The Family Artist

It’s been a tiring strange time with work and work-related anxieties consuming far too much of my time.

Evan – my gentle giant – brought respite, with his beautiful, meticulous artwork.

He’s just pulled together all the elements for his final exam – this is the ‘expressive’ unit folio of the Scottish Higher Grade.

Humour me. Here are some imperfect pictures of his now-submitted work. The theme is ‘Decay’. He tells me that he wanted to convey his sense of ‘decay’ as just another metamorphosis – that things break down and rot – but that the transformation can be (and is) beautiful. There is a cycle – death is just another ‘becoming’.

I loved that.

I also love his beautiful detail. His perfectly realised vision.

I’m also his Mother… and I love him dearly regardless.

The pieces are largely charcoal, pencil and watercolour.

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18 thoughts on “The Family Artist

  1. Wow! Those are fantastic, Yvonne – wonderful drawing and observation and a distinctively individual vision. Do wish him well from me. Talent deserves to be rewarded.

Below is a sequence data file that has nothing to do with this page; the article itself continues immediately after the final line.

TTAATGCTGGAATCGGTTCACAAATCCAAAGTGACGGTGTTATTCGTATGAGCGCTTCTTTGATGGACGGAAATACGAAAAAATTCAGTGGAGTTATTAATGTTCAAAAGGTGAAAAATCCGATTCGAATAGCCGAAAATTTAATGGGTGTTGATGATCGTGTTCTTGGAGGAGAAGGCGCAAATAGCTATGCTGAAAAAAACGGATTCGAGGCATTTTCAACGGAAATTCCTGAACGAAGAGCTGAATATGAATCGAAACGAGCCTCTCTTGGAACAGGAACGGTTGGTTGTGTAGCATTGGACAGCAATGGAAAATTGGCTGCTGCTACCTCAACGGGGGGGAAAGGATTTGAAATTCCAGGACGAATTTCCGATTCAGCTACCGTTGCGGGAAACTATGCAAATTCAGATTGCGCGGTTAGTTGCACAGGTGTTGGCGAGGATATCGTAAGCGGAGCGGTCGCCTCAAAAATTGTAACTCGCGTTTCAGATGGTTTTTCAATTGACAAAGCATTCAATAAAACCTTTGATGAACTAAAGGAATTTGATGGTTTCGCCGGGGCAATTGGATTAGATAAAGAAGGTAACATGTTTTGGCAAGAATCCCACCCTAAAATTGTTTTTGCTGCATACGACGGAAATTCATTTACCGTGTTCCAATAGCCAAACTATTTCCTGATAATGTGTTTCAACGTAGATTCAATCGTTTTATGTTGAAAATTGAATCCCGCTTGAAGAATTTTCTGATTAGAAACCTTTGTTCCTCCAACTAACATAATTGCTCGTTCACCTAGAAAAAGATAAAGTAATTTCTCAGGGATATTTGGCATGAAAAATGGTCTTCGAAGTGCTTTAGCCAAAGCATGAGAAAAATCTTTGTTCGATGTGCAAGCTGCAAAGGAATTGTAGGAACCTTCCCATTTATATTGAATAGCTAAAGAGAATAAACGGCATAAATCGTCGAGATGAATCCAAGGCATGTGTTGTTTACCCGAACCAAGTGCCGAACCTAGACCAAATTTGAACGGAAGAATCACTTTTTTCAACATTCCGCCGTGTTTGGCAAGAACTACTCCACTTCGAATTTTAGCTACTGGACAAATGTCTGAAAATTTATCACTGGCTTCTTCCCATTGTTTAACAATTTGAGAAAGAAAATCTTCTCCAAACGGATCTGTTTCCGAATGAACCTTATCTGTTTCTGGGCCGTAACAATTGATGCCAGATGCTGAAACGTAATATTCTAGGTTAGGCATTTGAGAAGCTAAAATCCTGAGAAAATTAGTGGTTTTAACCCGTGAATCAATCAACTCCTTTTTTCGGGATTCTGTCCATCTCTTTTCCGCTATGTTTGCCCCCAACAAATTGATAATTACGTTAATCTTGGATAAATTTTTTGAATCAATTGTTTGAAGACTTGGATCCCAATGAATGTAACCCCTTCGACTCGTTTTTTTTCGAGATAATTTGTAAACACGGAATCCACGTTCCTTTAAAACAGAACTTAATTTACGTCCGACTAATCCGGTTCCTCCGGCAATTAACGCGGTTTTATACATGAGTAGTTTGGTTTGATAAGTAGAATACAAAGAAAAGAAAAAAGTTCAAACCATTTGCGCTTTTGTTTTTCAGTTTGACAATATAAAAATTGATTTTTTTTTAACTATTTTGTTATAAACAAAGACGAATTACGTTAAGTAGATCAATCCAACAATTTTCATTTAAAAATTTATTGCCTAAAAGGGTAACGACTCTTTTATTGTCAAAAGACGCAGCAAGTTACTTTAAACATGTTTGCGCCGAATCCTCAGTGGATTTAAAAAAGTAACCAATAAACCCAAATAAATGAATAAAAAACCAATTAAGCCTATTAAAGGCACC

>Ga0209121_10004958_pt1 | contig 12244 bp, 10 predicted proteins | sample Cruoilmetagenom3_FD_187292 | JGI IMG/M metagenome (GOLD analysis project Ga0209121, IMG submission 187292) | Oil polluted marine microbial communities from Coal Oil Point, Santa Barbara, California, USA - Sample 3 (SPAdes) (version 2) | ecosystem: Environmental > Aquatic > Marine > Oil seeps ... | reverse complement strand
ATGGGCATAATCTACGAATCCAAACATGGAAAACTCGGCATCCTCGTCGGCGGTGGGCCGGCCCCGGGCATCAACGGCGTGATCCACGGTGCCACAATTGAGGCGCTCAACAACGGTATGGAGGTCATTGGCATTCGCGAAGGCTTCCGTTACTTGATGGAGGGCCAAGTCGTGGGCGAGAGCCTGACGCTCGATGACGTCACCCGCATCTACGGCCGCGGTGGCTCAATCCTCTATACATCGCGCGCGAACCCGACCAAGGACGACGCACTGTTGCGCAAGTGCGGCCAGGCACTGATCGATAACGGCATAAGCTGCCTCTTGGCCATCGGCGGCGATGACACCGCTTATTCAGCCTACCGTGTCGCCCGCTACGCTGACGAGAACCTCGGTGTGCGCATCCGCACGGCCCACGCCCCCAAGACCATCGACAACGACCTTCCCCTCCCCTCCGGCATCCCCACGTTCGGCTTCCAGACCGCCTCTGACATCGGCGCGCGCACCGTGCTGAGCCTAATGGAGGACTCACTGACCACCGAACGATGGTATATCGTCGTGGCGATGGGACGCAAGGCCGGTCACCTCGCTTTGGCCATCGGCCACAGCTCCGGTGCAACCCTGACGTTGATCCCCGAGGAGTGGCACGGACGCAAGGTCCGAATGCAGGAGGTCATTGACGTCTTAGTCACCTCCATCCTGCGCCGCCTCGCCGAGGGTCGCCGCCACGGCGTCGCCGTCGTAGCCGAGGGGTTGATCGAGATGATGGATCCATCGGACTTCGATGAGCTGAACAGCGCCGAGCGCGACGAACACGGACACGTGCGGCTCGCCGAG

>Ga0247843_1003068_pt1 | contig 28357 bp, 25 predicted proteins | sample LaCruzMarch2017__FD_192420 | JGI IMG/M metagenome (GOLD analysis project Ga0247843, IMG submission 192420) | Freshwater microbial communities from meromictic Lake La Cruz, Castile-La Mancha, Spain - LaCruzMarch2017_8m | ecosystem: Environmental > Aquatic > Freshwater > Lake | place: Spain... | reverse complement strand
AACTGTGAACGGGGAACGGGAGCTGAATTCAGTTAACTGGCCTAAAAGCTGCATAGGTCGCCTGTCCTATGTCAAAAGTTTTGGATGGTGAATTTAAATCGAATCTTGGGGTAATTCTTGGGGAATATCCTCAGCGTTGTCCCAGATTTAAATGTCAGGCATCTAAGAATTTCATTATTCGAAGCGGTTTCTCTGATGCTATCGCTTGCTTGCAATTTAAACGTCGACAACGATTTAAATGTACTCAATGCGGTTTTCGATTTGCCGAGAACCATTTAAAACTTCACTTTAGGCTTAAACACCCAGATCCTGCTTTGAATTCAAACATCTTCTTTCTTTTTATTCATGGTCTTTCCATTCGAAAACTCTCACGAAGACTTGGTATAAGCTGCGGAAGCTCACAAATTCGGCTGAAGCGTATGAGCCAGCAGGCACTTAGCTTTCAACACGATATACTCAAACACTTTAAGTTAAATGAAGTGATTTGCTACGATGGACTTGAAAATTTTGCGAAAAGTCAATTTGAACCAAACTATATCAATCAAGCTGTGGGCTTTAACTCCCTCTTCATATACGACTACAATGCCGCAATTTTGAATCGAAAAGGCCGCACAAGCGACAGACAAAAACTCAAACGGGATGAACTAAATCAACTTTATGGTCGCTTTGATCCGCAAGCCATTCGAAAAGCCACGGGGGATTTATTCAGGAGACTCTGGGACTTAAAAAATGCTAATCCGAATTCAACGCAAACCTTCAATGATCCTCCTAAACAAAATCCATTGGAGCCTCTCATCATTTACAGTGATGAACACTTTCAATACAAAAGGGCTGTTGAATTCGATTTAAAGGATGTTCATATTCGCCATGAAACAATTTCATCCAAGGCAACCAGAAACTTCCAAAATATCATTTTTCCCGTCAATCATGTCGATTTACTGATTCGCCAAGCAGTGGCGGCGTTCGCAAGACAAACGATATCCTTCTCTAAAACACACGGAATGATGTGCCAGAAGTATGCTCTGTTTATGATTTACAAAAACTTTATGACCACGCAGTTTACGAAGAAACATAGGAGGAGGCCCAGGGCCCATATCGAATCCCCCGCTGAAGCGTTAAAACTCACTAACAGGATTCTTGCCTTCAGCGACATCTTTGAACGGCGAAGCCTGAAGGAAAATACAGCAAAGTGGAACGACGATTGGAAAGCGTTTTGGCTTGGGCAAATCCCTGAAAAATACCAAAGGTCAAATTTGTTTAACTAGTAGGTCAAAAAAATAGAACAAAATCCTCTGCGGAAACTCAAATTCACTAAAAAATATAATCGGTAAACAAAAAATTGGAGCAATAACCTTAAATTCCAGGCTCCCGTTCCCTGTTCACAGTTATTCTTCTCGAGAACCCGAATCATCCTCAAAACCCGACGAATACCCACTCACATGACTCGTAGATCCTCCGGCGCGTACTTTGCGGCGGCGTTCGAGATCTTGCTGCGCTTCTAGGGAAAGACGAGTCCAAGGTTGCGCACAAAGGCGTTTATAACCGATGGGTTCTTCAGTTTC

2. It is, isn't it. Delicate. Gorgeous. I wish you knew him Erik. He's this laidback hunk of 6'5″ gorgeousness. Sensitive and funny and a bit dippy daft. Caring but the one who'll take the risks… The art is very like him. It's also very very like my cousin's work – Una Shanks. She's a water colourist and famous in her own right her in Scotland. Married to Duncan Shanks – also an artist. Evan's work is very meticulous – like her work. The similarity is so marked I was wondering if there was some kind of genetic element to artistic talent. (Evan loves the phrase 'organic expressionism' – made him smile bashfully). x

  3. These are really good. He's obviously got talent – and just as important – the patience to spend time on his work and execute it properly. Not familiar with the Scottish exam system, so what stage is he at? Is he hoping to make it his career? My lad has been accepted into art college. I'm glad that he has found something that he loves although all the surveys paint a grim picture for the economic life of visual artists. But better to do something you are passionate about than to have all passion die due to doing something you hate.